Markets & Economy

Emerging Markets: Reward or Risk?

October 22, 2019
Short-term concerns but potential for long-term gains.

Key Points

  • Emerging markets (EMs) have evolved, and investors need to look at them through a different lens. It’s important to stay alert to the changes happening in this dynamic asset class.
  • Dispersion is much higher compared with other asset classes, offering opportunity for active investors with enough resources.
  • Trade disputes and slowing global growth are challenging, making the outlook more opaque in the short term. However, fundamentals remain strong, and opportunities can be found.

Investing in the emerging world over the last 10 years has provided positive returns in both equities and debt but far less than the same spectacular returns of the previous decade. Some are questioning if there are still rewards to be found within the developing world.

Strong evidence suggests there is, even though many investors remain structurally underweight the asset class, despite the importance of EMs to the world. Along with many secular drivers, EMs continue to demonstrate a range of growth characteristics that are not easily available in developed markets. This enables higher‑quality companies in certain sectors to generate sustainable earnings growth at a much higher rate than the global average. (Compounding returns can be a powerful driver of future returns.) Meanwhile, in the search for yield, EM debt offers much higher rates than developed markets, many of which now have negative yields. Valuations across the asset class also remain attractive, further supporting investment.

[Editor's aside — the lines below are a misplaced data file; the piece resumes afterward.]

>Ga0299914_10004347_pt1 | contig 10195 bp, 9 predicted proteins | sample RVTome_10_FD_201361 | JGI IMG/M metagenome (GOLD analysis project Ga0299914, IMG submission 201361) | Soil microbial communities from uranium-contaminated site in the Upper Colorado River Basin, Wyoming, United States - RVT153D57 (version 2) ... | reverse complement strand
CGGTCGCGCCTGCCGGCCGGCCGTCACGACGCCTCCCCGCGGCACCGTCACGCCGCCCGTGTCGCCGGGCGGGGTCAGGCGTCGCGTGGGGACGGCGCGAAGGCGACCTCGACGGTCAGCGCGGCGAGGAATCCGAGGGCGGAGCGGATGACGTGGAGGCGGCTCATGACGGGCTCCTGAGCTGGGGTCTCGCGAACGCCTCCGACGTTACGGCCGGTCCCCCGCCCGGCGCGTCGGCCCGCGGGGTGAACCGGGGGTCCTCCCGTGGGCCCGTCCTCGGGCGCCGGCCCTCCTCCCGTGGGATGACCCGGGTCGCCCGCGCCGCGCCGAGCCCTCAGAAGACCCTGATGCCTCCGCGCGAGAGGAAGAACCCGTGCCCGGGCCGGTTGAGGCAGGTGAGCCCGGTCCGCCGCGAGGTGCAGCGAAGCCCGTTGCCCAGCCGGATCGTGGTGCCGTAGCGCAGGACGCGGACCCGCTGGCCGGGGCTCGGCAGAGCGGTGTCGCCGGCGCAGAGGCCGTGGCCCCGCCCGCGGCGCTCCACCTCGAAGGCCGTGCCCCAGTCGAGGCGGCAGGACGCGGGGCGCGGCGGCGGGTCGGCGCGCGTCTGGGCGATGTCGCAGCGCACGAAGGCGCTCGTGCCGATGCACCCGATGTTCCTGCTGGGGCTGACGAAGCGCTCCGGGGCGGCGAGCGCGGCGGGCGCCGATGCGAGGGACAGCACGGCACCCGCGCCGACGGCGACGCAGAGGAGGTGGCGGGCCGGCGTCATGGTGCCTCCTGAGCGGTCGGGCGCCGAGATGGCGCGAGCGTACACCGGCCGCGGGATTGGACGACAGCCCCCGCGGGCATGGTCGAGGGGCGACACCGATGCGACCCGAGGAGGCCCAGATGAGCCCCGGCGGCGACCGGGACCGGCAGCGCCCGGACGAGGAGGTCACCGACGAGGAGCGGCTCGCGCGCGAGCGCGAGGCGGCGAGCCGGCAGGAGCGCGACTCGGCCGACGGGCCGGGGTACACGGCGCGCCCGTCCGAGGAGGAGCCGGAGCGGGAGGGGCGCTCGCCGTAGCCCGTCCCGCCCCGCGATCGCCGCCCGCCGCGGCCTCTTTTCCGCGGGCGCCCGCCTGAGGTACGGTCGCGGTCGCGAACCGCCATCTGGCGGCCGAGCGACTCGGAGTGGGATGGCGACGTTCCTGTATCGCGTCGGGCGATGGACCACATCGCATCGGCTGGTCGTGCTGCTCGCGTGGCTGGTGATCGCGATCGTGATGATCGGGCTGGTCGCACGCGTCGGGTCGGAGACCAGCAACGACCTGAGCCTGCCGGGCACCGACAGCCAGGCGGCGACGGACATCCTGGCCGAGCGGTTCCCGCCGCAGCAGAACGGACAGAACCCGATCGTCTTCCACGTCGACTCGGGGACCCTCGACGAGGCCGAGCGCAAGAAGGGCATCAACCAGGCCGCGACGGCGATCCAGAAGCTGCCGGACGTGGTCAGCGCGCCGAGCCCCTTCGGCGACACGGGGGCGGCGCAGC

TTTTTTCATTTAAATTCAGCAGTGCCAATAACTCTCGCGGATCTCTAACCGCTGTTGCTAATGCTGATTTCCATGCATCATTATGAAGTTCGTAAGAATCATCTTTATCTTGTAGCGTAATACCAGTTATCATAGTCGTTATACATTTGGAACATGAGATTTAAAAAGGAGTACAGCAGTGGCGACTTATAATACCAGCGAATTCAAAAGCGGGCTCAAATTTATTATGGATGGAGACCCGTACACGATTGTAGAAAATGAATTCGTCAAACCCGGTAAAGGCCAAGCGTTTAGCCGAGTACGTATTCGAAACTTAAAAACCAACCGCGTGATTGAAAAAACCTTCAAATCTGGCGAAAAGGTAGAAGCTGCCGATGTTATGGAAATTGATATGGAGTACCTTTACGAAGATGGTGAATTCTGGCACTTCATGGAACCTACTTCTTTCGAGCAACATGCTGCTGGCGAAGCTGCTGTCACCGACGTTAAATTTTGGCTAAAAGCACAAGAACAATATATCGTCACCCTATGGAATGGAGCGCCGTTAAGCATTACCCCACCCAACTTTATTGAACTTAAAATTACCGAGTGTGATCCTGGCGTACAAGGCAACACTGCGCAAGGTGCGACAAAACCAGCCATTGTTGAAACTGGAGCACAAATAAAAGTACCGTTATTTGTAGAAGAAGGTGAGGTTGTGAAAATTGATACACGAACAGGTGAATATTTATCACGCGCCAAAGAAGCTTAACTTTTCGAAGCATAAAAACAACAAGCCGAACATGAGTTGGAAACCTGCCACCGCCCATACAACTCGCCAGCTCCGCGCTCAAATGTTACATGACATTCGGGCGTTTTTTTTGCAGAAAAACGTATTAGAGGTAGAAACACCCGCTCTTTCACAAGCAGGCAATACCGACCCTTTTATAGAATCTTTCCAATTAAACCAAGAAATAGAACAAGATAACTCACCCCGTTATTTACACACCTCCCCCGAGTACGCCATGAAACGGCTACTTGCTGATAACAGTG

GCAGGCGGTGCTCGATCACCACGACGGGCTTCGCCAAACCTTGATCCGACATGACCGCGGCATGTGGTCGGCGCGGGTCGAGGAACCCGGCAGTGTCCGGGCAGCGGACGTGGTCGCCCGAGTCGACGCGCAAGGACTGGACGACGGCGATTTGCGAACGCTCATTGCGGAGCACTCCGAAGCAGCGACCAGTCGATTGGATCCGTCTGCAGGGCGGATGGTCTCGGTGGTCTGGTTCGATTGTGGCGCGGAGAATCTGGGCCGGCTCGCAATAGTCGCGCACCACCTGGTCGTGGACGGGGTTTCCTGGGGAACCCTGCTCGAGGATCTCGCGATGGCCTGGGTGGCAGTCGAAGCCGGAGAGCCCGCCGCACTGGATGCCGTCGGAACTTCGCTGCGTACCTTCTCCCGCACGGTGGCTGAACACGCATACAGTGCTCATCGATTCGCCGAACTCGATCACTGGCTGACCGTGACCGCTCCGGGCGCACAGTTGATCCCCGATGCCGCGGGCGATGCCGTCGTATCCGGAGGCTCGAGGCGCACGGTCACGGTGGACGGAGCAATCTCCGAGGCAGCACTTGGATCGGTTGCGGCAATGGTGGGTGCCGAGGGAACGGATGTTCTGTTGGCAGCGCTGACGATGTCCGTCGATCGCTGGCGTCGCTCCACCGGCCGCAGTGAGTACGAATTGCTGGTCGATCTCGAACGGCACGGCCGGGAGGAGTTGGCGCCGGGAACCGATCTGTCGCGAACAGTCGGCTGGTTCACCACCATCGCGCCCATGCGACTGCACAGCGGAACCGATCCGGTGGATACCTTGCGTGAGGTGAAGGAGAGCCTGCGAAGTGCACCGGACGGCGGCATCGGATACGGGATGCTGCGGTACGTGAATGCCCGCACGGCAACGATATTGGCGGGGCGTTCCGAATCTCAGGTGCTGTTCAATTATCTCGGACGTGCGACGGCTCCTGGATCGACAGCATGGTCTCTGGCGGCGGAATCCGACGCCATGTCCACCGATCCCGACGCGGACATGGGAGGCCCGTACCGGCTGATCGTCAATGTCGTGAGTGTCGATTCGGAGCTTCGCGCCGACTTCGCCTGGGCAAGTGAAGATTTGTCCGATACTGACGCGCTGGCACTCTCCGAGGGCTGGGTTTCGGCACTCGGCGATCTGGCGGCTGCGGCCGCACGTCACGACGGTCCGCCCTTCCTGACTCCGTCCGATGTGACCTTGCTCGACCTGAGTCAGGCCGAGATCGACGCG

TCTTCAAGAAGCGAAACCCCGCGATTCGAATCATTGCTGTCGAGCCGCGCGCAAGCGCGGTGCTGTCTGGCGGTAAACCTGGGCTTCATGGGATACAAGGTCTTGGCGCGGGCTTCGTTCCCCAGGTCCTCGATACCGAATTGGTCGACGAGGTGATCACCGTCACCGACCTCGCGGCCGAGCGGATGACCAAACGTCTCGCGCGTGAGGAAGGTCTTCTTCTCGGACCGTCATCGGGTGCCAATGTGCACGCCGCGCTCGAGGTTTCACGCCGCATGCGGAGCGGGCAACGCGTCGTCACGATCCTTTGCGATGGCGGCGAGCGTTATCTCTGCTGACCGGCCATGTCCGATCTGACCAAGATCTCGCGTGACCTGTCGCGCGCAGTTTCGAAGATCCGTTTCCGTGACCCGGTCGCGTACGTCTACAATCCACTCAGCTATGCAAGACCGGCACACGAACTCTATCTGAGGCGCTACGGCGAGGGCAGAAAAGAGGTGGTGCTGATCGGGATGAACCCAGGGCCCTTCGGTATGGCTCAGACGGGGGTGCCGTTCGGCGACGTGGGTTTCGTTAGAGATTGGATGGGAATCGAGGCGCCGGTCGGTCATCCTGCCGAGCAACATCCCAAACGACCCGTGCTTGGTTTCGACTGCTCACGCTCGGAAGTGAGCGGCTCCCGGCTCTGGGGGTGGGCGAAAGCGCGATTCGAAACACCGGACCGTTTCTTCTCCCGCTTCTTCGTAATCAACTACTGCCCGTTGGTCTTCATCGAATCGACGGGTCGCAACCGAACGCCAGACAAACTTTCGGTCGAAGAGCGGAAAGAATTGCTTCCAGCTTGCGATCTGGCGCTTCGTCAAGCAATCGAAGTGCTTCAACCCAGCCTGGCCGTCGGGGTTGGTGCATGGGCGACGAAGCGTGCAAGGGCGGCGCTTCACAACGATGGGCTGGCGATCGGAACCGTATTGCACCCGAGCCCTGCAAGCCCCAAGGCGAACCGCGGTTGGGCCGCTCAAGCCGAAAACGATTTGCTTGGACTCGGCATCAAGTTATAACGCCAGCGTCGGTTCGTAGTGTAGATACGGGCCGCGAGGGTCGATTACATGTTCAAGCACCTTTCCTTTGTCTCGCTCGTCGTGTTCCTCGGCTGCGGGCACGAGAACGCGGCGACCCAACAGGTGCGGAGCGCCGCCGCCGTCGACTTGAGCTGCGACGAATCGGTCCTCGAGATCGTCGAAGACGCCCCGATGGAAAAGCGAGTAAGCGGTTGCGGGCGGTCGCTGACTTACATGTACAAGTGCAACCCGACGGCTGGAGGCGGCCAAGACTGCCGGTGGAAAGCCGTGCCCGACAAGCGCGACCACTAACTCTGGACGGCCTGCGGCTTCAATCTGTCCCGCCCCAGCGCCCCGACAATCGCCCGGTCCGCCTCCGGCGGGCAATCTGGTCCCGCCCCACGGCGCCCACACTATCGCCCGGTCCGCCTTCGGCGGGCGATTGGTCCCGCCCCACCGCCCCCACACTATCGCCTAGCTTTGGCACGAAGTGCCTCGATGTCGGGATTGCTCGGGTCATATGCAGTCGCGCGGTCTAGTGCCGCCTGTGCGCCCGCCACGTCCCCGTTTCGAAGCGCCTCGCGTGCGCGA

Do the Fundamentals Still Add Up?

Significant headwinds, such as the bursting of the commodity bubble, China’s slowdown, weak global exports, and the strong U.S. dollar, have clouded the environment over the last decade. We have also seen a narrowing of the economic growth premium versus developed markets while corporate earnings growth has been weaker due to a combination of cost pressures (including wage growth) and softening demand. The increasing threat to globalization—only heightened by the trade dispute between China and the United States—is also one of the big challenges EMs now face as global supply chains become more disrupted.

Nevertheless, led by China, EMs are one of the most important drivers of global economic growth. Add to that longer-term aspects like urbanization, productivity, and, for many EM countries, far more attractive demographics, and you get an opportunity set with many interesting and attractive investments.

Past Performance Is Not a Reliable Indicator of Future Performance